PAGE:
In a 2 November press statement, the UN Special Rapporteur on the situation of human rights in Myanmar, Thomas Andrews, warned that the elections will not be free and fair as long as the Myanmar government is “enforcing laws that undermine the very lifeblood of democracy, and the right to vote is denied based on race, ethnicity or religion as it is with the Rohingya.” The Special Rapporteur also raised concern regarding a voter information app provided by the Election Commission that identifies the race and religion of candidates, problematically labeling Rohingya candidates as “Bengali,” despite the International Fact Finding Mission on Myanmar determining that the “term is used as a tool of ‘systematic oppression and persecution.’”
Myanmar’s 2015 elections brought hope that the formation of a civilian government under the leadership of Aung San Suu Kyi would restore democracy and respect the human rights of all Myanmar’s diverse ethnic populations. Instead, in late 2017 Myanmar’s security forces committed genocide against the Rohingya in Rakhine State, as well as war crimes and crimes against humanity in Kachin, Rakhine and Shan states. State Counsellor Aung San Suu Kyi has personally defended Myanmar at the International Court of Justice against accusations that it has violated its obligations under the Genocide Convention. Regardless of the outcome of Sunday’s election, that case and the struggle for human rights in Myanmar will continue.
On 28 October suspected members of the Allied Democratic Forces (ADF) militia raided Baiti village in Beni territory of the Democratic Republic of the Congo (DRC), killing 19 civilians and setting fire to 40 houses. Two days later members of the ADF raided three other villages in Beni, killing 21 civilians in Lisasa, and reportedly destroying a health center. ADF fighters also desecrated the local Catholic church.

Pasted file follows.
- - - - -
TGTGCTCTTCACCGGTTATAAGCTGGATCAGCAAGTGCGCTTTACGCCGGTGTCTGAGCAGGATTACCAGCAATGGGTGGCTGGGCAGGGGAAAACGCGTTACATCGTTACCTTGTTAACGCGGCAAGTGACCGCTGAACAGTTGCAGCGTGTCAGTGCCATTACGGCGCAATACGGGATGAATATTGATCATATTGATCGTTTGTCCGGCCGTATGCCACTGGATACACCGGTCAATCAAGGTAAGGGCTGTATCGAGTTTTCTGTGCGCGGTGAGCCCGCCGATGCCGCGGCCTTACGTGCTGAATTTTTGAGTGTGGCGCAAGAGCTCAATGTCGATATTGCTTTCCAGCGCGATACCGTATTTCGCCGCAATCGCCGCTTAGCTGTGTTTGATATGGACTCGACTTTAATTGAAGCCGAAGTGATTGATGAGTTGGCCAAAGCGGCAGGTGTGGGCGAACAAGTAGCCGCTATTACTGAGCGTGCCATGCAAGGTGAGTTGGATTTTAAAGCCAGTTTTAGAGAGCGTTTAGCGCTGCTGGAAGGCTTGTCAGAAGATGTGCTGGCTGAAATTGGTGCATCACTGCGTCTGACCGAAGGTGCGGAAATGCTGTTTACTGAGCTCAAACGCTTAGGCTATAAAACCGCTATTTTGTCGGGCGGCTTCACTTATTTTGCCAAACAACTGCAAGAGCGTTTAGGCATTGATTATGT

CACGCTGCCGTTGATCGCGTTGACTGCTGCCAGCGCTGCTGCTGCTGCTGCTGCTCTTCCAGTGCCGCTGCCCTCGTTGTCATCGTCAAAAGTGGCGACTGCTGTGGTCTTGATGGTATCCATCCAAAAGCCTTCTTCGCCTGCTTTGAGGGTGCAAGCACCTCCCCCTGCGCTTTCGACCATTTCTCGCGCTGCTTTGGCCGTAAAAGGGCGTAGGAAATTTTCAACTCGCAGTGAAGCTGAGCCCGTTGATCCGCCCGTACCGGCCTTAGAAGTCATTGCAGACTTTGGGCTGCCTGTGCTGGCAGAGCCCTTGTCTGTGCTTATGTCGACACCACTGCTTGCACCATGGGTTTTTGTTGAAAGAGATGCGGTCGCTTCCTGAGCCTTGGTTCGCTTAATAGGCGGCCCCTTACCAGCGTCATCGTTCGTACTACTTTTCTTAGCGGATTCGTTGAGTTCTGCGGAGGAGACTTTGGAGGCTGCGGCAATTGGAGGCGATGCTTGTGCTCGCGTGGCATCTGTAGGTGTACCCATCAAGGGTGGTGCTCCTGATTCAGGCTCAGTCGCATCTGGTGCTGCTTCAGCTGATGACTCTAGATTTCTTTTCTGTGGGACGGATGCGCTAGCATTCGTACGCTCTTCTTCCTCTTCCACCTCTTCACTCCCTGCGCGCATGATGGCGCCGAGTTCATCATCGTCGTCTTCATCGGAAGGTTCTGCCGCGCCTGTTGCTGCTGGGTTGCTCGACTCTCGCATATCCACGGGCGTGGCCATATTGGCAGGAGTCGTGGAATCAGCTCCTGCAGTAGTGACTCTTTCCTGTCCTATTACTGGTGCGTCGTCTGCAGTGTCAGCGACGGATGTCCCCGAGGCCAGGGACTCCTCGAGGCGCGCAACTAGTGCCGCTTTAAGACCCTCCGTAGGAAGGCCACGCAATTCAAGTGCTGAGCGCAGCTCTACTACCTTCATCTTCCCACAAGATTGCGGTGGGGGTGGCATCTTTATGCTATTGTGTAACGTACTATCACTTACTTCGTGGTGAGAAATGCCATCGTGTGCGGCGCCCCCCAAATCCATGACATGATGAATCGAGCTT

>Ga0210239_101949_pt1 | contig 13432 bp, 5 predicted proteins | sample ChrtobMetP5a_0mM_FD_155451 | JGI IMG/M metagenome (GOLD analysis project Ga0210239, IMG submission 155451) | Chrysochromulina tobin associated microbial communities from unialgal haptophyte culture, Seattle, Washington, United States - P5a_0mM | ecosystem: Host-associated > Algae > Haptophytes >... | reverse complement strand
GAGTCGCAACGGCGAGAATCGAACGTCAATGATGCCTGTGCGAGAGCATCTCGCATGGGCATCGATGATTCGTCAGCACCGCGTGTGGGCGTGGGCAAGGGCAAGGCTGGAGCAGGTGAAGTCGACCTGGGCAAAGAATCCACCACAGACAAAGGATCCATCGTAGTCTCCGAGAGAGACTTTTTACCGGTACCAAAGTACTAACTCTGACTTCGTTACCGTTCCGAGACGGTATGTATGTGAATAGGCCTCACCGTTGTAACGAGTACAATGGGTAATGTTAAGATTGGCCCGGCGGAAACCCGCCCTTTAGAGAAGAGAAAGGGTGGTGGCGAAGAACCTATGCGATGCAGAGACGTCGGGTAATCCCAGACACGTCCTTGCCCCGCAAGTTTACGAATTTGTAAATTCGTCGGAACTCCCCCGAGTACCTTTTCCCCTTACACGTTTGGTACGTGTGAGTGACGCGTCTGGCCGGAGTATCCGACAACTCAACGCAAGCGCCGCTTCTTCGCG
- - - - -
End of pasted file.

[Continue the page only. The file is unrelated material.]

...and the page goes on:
Last Saturday, 31 October, marked one year since the DRC government launched an offensive against the ADF in North Kivu province. Over the past year the group has retaliated by attacking and killing vulnerable civilians in remote villages. According to the Kivu Security Project, last week’s attacks bring the total number of civilians killed in North Kivu by the ADF since the beginning of the offensive to at least 659. In recent months the ADF has splintered and some of its members have also perpetrated attacks in neighboring Ituri province. Hundreds of thousands of civilians have fled their villages over the past year, contributing to the more than 3.4 million people displaced in North Kivu and Ituri alone.
Noting that attacks by the ADF have been “systematic and brutal,” the UN Joint Human Rights Office (UNJHRO) has said that these may amount to crimes against humanity or war crimes. According to a July report by UNJHRO, “in the majority of cases, the means and the modus operandi of the attacks indicate a clear intention to leave no survivors. Entire families have been hacked to death.”
DRC’s security forces have also been implicated in abuses committed against civilians living in conflict-affected regions of the country. On 30 October UNJHRO reported that the proportion of human rights violations and abuses perpetrated by the armed forces of the DRC and national police significantly increased during September. The security forces were responsible for 46 percent of human rights violations and abuses, including numerous extrajudicial killings.
The DRC government and the UN peacekeeping mission in the DRC (MONUSCO) must ensure that protecting civilians remains their primary priority as they address the ongoing threat posed by the ADF and other armed groups. MONUSCO should continue to bolster its rapid reaction capacity in the Beni area.
Ralph Bunche Institute for International Studies